The first known European-Native American contact was in 1540, when a Spanish expedition led by Hernando de Soto passed through Cherokee country. De Soto's expedition visited many inland Georgia and Tennessee villages which they recorded as ruled by the Coosa chiefdom, of the Mississippian culture. The Cherokee did not settle in this area until the early 1700s. The Spanish noted the Chalaque nation as living around the Keowee River where North Carolina, South Carolina and Georgia meet. European diseases, introduced to natives by contact with the Spaniards and their animals, decimated many Eastern tribes because of their lack of immunity to the new diseases.
A second Spanish expedition came through the interior in 1567 led by Juan Pardo. Spanish troops built six forts in the interior Southeast, including at the Mississippian chiefdom of Joara, where they named their installation Fort San Juan. This was the first European settlement in the interior. They visited what were later Cherokee towns of Nikwasi, Estatoe, Tugaloo, Conasauga, and Kituwa. The indigenous people rose against the Spanish soldiers, killing all but one of the 120 stationed at the six forts, and burning all the forts. The Spanish retreated to the coast.
In 1654, there was a disturbance in Virginia Colony as the Rechahecrians or Rickahockans, as well as the Siouan Manahoac and Nahyssan, broke through the frontier and settled near the Falls of the James, near present-day Richmond, Virginia. The following year, a combined force of English and Pamunkey drove the newcomers away. The identity of the Rechahecrians has been much debated. Historians noted the name closely resembled that recorded for the Eriechronon or Erielhonan, commonly known as the Erie tribe. They had been driven away from the southern shore of Lake Erie by the powerful Iroquois Five Nations in 1654. The anthropologist Martin Smith theorized some remnants of the tribe migrated to Virginia after the wars. (1986:131–32) Fewer historians suggest this tribe were Cherokee.
Virginian traders developed a small-scale trading system with the Cherokee before the end of the seventeenth century; the earliest recorded Virginia trader to visit the Cherokee was a certain Dority, in 1690. The Cherokee sold them Indian slaves for use as laborers in Virginia and further north.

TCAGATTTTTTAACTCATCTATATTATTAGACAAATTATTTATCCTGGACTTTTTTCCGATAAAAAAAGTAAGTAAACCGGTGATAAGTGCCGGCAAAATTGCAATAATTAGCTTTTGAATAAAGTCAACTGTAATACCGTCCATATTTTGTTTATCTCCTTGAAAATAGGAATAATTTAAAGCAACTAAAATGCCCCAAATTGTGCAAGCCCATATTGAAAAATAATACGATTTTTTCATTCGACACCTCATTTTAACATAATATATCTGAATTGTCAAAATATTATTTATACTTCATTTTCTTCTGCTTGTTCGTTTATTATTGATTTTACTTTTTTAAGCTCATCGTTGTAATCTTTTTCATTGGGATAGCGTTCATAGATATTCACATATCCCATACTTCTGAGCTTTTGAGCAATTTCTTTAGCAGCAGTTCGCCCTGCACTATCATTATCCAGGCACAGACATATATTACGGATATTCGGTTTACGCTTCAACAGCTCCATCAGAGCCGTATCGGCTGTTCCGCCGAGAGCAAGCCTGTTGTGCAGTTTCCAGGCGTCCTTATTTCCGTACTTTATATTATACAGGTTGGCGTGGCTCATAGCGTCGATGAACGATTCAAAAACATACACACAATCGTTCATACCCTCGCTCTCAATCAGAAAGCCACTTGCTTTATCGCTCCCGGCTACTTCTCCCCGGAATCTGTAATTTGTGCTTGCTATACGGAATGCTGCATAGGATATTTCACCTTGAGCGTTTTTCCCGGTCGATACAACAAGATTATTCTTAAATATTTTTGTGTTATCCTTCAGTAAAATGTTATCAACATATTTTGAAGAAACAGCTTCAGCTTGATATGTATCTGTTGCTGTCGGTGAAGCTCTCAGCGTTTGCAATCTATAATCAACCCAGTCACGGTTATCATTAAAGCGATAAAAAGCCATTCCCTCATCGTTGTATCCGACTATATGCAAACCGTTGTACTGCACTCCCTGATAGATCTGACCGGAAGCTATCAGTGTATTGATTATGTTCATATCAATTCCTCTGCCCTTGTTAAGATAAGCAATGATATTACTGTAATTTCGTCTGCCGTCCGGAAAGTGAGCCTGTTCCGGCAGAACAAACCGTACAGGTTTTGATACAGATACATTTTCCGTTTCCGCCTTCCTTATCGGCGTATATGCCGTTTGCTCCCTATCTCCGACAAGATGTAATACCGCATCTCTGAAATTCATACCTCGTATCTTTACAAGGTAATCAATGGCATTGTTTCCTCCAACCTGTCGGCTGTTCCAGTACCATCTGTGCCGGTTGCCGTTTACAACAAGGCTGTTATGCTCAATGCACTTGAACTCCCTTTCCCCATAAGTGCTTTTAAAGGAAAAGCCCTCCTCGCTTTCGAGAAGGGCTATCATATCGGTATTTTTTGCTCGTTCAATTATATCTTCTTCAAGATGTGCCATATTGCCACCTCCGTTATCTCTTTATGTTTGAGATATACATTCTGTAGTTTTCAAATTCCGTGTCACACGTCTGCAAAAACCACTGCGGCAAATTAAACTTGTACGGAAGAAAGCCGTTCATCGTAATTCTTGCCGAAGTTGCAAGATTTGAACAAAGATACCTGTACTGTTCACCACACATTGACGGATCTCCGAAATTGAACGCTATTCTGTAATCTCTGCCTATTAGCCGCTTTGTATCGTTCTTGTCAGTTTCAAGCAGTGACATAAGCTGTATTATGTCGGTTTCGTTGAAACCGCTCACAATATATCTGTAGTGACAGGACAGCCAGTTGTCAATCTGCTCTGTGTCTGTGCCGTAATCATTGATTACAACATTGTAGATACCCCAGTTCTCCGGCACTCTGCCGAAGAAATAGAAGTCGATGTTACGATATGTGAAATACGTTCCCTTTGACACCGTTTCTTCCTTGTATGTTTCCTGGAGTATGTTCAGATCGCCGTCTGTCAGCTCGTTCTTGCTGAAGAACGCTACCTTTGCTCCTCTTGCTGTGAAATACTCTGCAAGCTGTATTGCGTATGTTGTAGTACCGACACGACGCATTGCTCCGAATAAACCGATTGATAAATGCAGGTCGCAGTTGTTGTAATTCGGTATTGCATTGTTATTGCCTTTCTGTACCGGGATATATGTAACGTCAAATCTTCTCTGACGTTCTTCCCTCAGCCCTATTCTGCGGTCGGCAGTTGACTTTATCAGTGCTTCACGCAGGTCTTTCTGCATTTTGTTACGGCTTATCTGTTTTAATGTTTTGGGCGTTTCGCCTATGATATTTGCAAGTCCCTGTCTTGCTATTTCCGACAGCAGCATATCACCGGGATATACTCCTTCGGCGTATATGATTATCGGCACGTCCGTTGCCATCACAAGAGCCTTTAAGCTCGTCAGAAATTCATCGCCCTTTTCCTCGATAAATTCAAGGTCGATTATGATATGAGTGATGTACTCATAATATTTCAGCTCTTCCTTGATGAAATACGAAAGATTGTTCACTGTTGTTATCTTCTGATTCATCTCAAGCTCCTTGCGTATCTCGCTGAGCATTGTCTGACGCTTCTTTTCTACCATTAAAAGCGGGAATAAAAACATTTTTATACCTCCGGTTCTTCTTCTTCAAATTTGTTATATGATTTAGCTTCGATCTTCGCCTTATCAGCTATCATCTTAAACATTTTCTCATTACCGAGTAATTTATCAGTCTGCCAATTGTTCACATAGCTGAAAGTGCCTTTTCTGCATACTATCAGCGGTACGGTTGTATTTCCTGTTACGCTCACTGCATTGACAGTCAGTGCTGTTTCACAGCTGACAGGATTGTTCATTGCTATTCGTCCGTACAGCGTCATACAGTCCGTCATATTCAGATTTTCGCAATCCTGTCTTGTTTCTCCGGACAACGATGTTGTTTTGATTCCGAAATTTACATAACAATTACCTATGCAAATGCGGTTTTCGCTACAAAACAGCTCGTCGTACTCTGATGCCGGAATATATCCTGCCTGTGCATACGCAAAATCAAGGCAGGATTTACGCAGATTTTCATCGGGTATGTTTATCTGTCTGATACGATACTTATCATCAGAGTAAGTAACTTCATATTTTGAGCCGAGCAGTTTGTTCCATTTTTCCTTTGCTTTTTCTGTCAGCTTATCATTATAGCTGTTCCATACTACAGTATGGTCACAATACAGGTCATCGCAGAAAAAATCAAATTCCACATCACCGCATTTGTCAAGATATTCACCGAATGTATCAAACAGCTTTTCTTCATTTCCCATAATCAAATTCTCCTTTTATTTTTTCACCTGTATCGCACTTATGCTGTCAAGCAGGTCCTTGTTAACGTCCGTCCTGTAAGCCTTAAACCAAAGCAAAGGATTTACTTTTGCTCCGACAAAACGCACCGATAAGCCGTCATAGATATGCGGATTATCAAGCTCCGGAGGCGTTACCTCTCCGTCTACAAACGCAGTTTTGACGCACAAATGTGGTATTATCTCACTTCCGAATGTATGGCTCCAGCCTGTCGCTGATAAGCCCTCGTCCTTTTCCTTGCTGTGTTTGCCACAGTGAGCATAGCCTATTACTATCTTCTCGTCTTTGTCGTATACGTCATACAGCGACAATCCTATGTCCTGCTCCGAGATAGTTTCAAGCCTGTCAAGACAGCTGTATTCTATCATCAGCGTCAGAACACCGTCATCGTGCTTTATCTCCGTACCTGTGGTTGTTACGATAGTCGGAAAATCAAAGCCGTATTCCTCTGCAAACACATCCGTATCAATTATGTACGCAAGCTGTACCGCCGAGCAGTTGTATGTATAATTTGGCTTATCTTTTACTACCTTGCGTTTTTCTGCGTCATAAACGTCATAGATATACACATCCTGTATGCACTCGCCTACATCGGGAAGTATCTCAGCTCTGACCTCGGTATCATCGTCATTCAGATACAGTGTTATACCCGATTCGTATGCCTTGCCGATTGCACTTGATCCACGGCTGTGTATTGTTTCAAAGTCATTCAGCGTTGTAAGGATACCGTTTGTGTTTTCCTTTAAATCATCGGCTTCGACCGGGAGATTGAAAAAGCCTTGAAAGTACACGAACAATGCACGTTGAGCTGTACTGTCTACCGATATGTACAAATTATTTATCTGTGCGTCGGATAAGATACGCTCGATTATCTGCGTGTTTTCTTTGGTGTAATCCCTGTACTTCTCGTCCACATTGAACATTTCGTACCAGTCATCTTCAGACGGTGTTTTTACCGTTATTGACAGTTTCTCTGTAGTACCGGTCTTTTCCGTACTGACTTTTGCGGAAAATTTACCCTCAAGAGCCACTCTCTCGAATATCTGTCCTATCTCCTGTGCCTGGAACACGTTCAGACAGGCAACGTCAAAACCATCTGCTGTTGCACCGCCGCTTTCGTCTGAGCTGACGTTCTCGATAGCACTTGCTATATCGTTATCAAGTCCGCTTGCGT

The Cherokees gave sanctuary to a band of Shawnee in the 1660s, but from 1710 to 1715 the Cherokee and Chickasaw, allied with the British, fought Shawnee, who were allied with the French, and forced them to move north. Cherokees fought with the Yamasee, Catawba, and British in late 1712 and early 1713 against the Tuscarora in the Second Tuscarora War. The Tuscarora War marked the beginning of an English-Cherokee relationship that, despite breaking down on occasion, remained strong for much of the 18th century. With the growth of the deerskin trade, the Cherokee were valuable trading partners, since deer-skins from the cooler country of their mountain hunting-grounds were of a better-quality than those supplied by neighboring tribes.
In January 1716, Cherokee murdered a delegation of Muscogee Creek leaders at the town of Tugaloo, marking their entry into the Yamasee War. It ended in 1717 with peace treaties between South Carolina and the Creek. Hostility and sporadic raids between the Cherokee and Creek continued for decades. These raids came to a head at the Battle of Taliwa in 1755, present-day Ball Ground, Georgia, with the defeat of the Muscogee.
In 1721, the Cherokee ceded lands in South Carolina. In 1730, at Nikwasi, a Englishman, Sir Alexander Cumming convinced Cherokees to crown Moytoy of Tellico as "Emperor." Moytoy agreed to recognize King George II of Great Britain as the Cherokee protector. Seven prominent Cherokee, including Attakullakulla, traveled with Sir Alexander Cuming back to London, England. The Cherokee delegation signed the Treaty of Whitehall with the British. Moytoy's son, Amo-sgasite (Dreadful Water) attempted to succeed him as "Emperor" in 1741, but the Cherokees elected their own leader, Cunne Shote (Standing Turkey) of Chota.
Political power among Cherokees remained decentralized and towns acted autonomously. In 1735 the Cherokee were estimated to have sixty-four towns and villages, and 6000 fighting men. In 1738 and 1739 smallpox epidemics broke out among the Cherokee, who had no natural immunity. Nearly half their population died within a year. Hundreds of other Cherokee committed suicide due to their losses and disfigurement from the disease.
From 1753 to 1755, battles broke out between the Cherokee and Muscogee over disputed hunting grounds in North Georgia. Cherokees were victorious in the Battle of Taliwa. British soldiers built forts in Cherokee country to defend against the French, including Fort Loudoun near Chota. In 1756 the Cherokees fought with the British in the French and Indian War. Serious misunderstandings arose quickly between the two allies, resulting in the 1760 Anglo-Cherokee War. King George III's Royal Proclamation of 1763 forbade British settlements west of the Appalachian crest, as his government tried to afford some protection from colonial encroachment to the Cherokee. The ruling was difficult to enforce.
In 1771-2, North Carolinian settlers squatted on Cherokee lands in Tennessee, forming the Watauga Association. Daniel Boone and his party tried to settle in Kentucky, but the Shawnee, Delaware, Mingo, and some Cherokee attacked a scouting and forage party that included Boone’s son. The American Indians used this territory as a hunting ground; it had hardly been inhabited for years. The conflict sparked the beginning of what was known as Dunmore's War (1773–1774).
In 1776, allied with the Shawnee led by Cornstalk, Cherokee attacked settlers in South Carolina, Georgia, Virginia, and North Carolina in the Second Cherokee War. Overhill Cherokee Nancy Ward, Dragging Canoe's niece, warned settlers of impending attacks. Provincial militias retaliated, destroying over 50 Cherokee towns. Invasions by North Carolina in 1776 and 1780 destroyed the Overhill towns. In 1777 surviving Cherokee town leaders signed treaties with the states.